Jon Stallworthy (1935-2014)

jon stallworthy

I was very sad to learn today of the death of Jon Stallworthy, who did so much for First World War literary studies.

He was the external examiner for my doctorate, and I treasure the memory of the afternoon I spent being gently but meticulously questioned about my thesis by someone who knew so much about the subject.

Too ill to attend the conference banquet at Wadham College last September, he was the guest of honour in absentia, but sent a stimulating (indeed, challenging) speech that Tim Kendall read for him. It as about truth in poetry, and about the need to make a stand against war.

Jon Stallworthy was a fine critic of war poetry, as is shown by his Survivors’ Songs: From Maldon to the Somme.

More than that, he was, of course, a poet himself. This is a short poem of this that I like very much. It is from his 1995 collection, The Guest from the Future:

The Naming
For Daphna Erdinast-Vulcan

What’s in a name? For you, and now for me,
the echo from a sepia century

of soldiers’ boots in a ghetto lane,
pounded doors, the census-taker’s refrain:

‘What are you?’ Baker.’ ‘Tailor’ And the flash
of rabbinical wit – ‘I am earth and ash.’

4 Comments

  1. John SERIOT
    Posted November 20, 2014 at 3:58 pm | Permalink

    Thank you for sharing this sad news. I met Pr Stallworthy at the Oxford Spring School on War Poetry in April this year, and I remember his kind words and encouragement to two of us…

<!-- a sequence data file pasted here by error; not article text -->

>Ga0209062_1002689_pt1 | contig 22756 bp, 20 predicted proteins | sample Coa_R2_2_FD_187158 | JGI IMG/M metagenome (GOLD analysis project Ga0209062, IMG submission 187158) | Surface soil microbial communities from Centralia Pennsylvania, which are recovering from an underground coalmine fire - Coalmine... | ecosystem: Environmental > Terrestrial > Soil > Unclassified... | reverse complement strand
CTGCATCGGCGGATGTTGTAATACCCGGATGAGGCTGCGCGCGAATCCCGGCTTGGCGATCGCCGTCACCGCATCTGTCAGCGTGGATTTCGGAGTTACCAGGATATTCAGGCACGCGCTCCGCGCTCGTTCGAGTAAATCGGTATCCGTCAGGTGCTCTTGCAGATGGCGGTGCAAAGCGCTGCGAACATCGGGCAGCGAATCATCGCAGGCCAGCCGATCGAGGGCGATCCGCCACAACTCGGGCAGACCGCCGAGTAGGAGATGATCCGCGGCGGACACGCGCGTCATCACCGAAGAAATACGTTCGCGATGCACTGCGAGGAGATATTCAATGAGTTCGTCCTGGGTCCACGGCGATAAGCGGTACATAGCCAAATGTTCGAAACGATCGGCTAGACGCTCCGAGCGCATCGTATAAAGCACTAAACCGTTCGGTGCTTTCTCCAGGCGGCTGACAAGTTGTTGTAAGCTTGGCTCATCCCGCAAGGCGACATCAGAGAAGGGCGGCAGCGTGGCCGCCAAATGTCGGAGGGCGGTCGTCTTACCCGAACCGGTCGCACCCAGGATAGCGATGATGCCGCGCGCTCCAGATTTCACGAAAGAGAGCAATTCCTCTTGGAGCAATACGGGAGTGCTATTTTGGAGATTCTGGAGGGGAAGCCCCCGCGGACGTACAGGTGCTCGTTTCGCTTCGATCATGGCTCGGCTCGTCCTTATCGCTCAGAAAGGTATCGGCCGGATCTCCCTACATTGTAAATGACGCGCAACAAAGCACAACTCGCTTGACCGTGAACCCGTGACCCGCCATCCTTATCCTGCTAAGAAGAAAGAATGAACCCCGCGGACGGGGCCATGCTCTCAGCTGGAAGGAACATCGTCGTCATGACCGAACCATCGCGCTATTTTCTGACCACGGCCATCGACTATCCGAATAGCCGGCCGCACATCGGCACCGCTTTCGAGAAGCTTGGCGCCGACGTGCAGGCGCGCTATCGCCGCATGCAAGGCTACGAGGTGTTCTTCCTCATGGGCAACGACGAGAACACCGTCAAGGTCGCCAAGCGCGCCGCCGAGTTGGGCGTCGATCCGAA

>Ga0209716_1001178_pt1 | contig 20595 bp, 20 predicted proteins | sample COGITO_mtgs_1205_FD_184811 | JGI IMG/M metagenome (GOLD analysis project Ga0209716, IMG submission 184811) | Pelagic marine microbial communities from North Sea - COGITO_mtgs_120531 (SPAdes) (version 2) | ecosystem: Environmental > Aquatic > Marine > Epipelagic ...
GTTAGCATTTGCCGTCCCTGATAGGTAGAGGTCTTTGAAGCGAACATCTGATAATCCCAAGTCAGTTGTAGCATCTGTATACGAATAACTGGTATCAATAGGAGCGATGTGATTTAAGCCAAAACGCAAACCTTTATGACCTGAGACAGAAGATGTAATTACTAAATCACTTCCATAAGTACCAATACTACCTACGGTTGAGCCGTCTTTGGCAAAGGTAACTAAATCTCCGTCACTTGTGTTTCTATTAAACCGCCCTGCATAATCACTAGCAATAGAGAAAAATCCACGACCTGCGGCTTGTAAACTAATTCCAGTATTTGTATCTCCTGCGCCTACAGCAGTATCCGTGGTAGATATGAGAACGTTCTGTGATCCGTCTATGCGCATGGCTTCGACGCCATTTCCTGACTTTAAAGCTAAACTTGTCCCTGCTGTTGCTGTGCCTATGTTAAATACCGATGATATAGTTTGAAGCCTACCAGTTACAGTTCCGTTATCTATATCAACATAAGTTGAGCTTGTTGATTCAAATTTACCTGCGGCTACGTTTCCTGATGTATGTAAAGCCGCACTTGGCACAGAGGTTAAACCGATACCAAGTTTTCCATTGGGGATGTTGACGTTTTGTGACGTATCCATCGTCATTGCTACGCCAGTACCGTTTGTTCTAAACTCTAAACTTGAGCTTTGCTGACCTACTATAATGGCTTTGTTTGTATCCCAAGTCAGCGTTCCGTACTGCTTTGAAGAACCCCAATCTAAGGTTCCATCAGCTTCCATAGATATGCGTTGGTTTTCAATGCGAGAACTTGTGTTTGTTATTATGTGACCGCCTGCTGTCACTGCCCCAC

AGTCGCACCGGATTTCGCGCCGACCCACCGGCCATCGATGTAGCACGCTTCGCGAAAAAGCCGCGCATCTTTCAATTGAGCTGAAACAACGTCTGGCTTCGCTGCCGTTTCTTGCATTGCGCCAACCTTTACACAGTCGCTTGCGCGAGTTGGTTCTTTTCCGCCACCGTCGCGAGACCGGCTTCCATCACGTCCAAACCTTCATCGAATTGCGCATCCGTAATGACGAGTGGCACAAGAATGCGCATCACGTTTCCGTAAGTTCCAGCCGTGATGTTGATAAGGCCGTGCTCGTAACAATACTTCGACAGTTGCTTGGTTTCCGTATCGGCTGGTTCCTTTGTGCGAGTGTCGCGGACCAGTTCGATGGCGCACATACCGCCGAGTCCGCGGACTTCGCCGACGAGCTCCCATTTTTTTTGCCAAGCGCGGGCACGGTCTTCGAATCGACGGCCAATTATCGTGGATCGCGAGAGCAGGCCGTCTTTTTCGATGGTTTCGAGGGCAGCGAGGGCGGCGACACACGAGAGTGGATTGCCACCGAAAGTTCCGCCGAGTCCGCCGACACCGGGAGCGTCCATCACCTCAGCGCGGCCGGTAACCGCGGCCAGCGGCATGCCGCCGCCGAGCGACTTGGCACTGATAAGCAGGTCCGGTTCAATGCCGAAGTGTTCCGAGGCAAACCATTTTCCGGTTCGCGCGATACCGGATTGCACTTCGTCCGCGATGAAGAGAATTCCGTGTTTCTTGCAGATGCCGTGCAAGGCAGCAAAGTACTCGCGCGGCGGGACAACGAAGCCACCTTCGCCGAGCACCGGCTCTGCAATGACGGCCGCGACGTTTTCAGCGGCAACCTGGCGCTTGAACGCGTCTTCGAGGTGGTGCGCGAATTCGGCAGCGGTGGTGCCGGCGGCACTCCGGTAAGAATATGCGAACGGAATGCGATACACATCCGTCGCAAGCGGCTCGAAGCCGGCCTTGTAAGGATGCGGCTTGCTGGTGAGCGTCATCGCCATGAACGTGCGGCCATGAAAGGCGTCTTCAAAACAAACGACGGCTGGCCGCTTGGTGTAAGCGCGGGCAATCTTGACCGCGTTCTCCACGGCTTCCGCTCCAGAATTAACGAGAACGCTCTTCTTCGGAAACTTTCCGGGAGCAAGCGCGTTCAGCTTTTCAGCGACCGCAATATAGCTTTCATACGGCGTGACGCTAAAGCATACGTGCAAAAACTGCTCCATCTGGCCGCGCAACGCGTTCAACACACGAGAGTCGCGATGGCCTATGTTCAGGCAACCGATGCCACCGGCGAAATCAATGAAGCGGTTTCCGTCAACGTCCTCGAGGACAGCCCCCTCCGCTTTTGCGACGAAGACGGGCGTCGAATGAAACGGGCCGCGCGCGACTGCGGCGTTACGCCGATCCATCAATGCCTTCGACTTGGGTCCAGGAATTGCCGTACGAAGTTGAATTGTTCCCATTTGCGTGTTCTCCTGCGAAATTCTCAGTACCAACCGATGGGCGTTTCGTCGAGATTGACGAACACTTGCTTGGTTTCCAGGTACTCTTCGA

2. Posted November 20, 2014 at 5:49 pm | Permalink

    Sad news indeed. Jon Stallworthy’s contribution to the study of war poetry was massive and he was a strong literary talent in his own right. Condolences to his friends and family.

  3. Posted November 20, 2014 at 10:02 pm | Permalink

    A very sad day. Stallworthy was Owen’s first and, with great respect to Dominic Hibberd, in many ways best biographer, and a splendid editor of Owen’s poetry. No one can write about Owen without reference to the “Complete Poems and Fragments”. Regretfully, I never knew Jon personally, although we corresponded by email. He came through in those communications as a courteous, gentle, and generous man. May he rest in peace.

  4. Steve Paradis
    Posted November 25, 2014 at 4:55 pm | Permalink

    For kind and conscientious thesis examiners/advisors, there is a special place in Heaven–where all the papers are clearly typed and formatted, all the references are pertinent and fresh, and none of the metaphors are mixed.


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